In 2019, new version of MQTT came out with some very interesting additions that keeps protocol as lightweight as before but provides more options to manage connections and notify clients about different events they can be interested in. New version is naturally compatible with old version so old MQTT v3.1.1 messages are not a problem when communicating with a broker.

  • Challenge/response authentication in addition to username/password
  • “last will” message. When connecting to the broker, client can provide message, that broker will send to all subscribers in case of “not clean” disconnection
  • Interval in CONNECT packet allows broker to drop the client if time after disconnecting elapsed
  • Client can limit number of QoS1 and QoS2 messages it is willing to process (note: flooding a client with QoS0 still possible)
  • Broker can send the client a disconnect message and reason code e.g. 137 Server busy
  • Message expiration to prevent clients from receiving stale data (retain forever in v3.1.1 for clean session flag and QoS 1 or 2)
  • Client-to-broker and broker-to-client topic aliases to further reduce packet size
  • Shared subscriptions let the broker distribute incoming messages to a group of “competing consumers”, only delivering each message to one of the groups (in non-shared, message is delivered to all subscribers)
  • Subscription flags Retain as Published, No Local, and Retain Handling
  • Subscriber IDs: optional integer identifier to route message to handler (instead of parsing the topic)

How individual brokers can be different?

Brokers can differ in their internal implementation and provide different set of features that can be crucial in specific use cases, so it is not trivial task to choose one over another. The most clear view on the topic is division into next few categories:

TCP Retransmission broker
This is the simplest broker we can use. It is single, non-clustered broker where we rely only on TCP retransmission for ensuring the delivery of message. Every other failure in the chain of transfer process will result into not delivered message.

Publication Acknowledgements broker
Broker is using acknowledgement notices of received messages by broker and also subscribed clients so message can be resent in case of a failure.

Single instance Broker with Persistence
For the case of broker failure and need to restart broker instance, this type of brokers uses persistence volume to store client’s session data with message queues. With option to use distributed storage, it can be immune also against disk failure.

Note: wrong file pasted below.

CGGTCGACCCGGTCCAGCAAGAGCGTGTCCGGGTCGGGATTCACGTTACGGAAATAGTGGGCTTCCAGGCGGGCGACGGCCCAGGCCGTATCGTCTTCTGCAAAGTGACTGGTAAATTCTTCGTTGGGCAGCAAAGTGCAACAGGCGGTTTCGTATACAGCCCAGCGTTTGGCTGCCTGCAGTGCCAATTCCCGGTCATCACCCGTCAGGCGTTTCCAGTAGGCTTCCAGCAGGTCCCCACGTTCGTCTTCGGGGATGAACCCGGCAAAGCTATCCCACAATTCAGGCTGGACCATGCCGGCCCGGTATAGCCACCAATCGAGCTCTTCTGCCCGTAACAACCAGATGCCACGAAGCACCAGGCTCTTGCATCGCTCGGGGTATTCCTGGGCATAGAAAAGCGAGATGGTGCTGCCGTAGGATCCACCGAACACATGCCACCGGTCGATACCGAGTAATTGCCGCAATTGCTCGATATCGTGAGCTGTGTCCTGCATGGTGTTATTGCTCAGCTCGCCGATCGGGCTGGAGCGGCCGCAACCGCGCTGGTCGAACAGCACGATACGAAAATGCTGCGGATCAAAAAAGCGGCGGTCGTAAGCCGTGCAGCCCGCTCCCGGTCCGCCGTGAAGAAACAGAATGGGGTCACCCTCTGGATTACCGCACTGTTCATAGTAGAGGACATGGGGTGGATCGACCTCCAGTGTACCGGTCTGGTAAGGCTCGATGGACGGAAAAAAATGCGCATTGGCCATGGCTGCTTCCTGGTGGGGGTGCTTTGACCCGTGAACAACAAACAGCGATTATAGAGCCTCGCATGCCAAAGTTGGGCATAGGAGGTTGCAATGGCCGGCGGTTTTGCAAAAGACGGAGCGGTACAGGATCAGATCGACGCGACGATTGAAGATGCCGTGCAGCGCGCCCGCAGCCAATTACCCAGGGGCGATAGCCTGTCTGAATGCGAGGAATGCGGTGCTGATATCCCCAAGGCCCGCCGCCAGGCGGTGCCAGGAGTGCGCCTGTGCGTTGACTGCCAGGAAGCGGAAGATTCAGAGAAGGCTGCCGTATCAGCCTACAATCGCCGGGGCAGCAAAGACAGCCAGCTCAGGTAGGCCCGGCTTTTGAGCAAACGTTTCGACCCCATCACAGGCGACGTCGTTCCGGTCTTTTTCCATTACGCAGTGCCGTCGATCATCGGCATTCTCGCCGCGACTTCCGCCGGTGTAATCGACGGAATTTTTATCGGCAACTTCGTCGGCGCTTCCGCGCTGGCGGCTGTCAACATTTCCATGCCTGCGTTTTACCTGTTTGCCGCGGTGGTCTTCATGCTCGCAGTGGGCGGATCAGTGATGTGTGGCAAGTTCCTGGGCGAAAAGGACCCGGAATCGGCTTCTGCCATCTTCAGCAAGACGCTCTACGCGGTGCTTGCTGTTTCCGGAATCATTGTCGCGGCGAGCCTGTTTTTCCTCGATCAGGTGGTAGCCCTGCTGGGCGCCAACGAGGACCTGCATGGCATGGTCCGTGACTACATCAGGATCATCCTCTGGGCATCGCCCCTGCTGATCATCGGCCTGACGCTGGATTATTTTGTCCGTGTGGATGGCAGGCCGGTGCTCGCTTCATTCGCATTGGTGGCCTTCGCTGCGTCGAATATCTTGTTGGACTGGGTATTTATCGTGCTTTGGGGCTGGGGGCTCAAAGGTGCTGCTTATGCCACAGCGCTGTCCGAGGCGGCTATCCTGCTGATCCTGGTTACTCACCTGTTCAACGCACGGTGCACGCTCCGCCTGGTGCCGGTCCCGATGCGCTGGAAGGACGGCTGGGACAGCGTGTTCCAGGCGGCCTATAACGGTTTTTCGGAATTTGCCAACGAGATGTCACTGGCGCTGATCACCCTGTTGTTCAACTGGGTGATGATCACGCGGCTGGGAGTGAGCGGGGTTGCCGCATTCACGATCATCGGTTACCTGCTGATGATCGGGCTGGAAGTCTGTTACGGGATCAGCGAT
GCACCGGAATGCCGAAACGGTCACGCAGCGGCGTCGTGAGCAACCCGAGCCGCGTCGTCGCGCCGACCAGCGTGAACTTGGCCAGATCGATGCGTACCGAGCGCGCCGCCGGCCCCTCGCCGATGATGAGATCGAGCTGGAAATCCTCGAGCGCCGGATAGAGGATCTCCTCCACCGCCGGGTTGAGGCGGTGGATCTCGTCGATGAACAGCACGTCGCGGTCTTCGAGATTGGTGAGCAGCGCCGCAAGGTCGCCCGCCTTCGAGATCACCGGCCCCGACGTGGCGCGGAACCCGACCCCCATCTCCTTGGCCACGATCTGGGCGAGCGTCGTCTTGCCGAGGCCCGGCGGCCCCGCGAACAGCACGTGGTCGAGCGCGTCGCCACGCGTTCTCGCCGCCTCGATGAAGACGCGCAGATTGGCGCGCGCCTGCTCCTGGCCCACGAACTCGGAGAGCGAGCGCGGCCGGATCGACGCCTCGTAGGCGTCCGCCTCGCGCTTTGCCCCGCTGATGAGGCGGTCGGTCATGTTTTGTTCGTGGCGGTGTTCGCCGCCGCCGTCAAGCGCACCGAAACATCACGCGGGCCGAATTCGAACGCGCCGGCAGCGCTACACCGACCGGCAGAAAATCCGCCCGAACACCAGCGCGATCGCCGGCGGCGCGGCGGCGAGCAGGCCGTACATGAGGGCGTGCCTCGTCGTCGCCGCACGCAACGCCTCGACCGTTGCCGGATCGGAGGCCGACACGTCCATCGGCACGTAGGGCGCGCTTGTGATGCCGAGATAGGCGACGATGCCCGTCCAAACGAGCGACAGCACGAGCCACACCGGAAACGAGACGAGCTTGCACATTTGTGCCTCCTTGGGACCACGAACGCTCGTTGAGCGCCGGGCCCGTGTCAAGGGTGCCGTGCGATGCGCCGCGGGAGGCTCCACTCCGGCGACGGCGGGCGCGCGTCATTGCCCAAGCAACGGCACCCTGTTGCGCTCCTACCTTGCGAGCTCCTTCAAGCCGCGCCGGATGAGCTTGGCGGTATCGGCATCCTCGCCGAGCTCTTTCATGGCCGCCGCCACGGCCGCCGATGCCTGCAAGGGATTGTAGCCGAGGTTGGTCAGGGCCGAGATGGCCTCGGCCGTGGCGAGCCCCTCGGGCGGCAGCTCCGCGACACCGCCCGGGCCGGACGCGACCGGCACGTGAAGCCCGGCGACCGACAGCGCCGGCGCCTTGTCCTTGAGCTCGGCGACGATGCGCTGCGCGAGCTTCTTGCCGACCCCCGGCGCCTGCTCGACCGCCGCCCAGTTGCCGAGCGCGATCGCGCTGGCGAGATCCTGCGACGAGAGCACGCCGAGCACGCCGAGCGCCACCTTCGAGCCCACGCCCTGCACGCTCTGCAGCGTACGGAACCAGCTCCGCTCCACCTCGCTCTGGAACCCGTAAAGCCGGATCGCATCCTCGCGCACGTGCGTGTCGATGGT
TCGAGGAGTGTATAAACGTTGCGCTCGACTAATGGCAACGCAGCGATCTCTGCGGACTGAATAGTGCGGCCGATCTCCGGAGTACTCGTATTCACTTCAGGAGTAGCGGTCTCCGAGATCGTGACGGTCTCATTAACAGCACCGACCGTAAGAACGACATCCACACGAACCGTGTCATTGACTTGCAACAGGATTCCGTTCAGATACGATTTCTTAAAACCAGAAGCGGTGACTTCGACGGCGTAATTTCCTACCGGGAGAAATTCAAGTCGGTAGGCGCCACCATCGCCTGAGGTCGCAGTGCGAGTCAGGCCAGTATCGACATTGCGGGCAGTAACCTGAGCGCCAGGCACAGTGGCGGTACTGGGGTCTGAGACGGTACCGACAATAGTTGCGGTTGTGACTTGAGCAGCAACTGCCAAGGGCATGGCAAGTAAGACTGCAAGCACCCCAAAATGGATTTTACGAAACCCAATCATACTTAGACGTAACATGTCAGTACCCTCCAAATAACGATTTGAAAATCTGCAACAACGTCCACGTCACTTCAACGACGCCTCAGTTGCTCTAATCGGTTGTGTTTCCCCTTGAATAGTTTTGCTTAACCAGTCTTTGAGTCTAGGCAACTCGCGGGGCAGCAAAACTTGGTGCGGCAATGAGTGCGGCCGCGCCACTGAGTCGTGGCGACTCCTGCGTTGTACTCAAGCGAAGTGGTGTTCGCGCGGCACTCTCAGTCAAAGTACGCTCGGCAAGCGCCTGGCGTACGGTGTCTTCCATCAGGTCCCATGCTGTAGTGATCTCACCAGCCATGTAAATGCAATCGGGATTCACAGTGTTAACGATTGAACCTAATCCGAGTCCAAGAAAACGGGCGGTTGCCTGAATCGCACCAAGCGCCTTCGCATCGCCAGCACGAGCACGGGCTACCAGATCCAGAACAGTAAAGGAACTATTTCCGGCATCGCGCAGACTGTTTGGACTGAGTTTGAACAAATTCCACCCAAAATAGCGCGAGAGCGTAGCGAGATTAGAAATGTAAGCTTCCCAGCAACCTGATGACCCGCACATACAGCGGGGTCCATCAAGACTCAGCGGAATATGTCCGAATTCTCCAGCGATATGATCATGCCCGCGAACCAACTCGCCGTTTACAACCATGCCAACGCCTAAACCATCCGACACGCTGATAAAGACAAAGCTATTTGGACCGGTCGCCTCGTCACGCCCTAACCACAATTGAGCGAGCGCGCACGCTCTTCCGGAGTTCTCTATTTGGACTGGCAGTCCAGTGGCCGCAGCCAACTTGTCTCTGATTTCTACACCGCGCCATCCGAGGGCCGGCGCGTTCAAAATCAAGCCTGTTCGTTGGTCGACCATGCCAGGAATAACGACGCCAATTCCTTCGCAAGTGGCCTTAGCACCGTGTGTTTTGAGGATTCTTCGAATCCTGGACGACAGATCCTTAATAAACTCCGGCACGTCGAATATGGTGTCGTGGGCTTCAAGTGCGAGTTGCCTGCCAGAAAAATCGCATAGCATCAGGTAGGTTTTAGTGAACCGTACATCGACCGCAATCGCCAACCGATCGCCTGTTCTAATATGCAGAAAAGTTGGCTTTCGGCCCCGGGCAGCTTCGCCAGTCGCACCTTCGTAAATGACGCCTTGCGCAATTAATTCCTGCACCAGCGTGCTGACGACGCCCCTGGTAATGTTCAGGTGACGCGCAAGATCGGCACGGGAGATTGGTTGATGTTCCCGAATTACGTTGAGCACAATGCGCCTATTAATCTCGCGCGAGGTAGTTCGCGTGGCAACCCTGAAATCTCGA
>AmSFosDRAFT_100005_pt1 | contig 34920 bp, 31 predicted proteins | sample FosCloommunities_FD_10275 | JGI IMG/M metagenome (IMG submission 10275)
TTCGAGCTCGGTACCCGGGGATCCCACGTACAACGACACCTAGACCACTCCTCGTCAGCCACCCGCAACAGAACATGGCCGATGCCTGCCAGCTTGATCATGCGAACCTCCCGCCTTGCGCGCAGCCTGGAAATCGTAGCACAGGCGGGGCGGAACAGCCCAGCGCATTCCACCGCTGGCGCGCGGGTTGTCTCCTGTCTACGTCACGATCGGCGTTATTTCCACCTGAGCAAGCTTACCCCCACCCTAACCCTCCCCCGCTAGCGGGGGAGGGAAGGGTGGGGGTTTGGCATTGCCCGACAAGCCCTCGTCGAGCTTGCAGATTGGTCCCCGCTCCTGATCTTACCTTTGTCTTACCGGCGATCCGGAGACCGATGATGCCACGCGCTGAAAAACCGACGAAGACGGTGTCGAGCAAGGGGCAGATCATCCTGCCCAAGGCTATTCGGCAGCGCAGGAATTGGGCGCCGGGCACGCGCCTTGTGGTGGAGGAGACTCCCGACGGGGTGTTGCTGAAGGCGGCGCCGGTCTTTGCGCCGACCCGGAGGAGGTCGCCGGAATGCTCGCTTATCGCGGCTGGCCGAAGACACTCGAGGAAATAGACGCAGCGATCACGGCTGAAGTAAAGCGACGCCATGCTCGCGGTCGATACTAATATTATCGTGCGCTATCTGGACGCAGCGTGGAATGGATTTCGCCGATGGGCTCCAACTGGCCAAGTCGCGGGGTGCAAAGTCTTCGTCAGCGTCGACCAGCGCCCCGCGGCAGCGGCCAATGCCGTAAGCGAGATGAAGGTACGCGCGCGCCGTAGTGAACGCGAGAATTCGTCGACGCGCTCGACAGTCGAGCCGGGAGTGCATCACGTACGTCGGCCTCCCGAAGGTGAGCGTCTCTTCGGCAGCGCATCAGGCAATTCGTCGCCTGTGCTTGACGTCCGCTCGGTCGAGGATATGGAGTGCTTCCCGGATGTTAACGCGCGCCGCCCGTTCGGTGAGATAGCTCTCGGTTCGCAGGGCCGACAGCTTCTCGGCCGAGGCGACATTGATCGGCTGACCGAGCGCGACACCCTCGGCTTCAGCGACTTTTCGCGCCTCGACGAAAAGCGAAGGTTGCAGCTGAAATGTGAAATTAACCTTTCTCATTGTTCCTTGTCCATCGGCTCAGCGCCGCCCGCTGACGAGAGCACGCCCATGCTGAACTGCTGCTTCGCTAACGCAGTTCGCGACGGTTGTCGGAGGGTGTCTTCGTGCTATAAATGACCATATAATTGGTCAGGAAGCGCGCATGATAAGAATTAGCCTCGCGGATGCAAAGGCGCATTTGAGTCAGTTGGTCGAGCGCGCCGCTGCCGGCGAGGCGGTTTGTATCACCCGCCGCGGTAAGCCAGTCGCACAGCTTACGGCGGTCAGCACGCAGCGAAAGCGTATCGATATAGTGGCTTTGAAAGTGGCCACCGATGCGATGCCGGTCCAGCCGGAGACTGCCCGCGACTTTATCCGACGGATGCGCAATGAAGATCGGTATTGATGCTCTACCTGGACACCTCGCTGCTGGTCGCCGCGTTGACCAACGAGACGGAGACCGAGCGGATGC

Clustered Broker
When using clustered broker, even one broker instance failure will not affect broker availability because there are other instances already running. Only already sent messages will be lost in case persistent volume not configured.

  • VerneMQ
  • EMQ-X3

Clustered Broker with Queue Mirroring
With mirroring of user session and received messages to other nodes, this is the most reliable broker type. As nothing has only advantages, mirroring comes with a slight delay in message processing, so this feature is useful in specific cases. 

  • ​​​​​​​Only HiveMQ

But we can still use proprietary implementations

AWS IoT Core

Azure IoT Hub

Yes, when working with cloud solutions, incorporating MQTT capability for communication with devices is trivial task. Just enable AWS IoT Core or Azure IoT Hub, use Azure or AWS MQTT client on its edge device runtime and you are good to go. Great advantage is fast learning curve and ease of use in standard use cases and general implementations. Everything is working as intended but problems can arise after a time of usage, when system will become robust, or when customer choose to change cloud provider.

Brokers are a bit of a black box with not much options to configure or trace and debug problems and MQTT protocol is not fully supported. Proprietary implementation also lacks MQTT v5 support and QoS 2, that can be problem in future. As MQTT protocol implementation is custom with slight differences, it is hard to switch edge device runtime, device onboarding runtime or cloud platform.

Dependency on platform can be big problem when cloud provider decides to change pricing model of its services. Customer business model can be dependent on service cost per device/data/deployment and change can make it not feasible.

How MQTT can help in transportation

Every part of our daily life is in some way affected by IoT. Transportation domain is not different and using IoT approach to problems, it can be even more driven by innovation and data. MQTT is therefore important tool that makes it easy to connect complex IoT infrastructure and enables us to focus on data processing and process optimization. Among the solved problems of transportation devices communication are: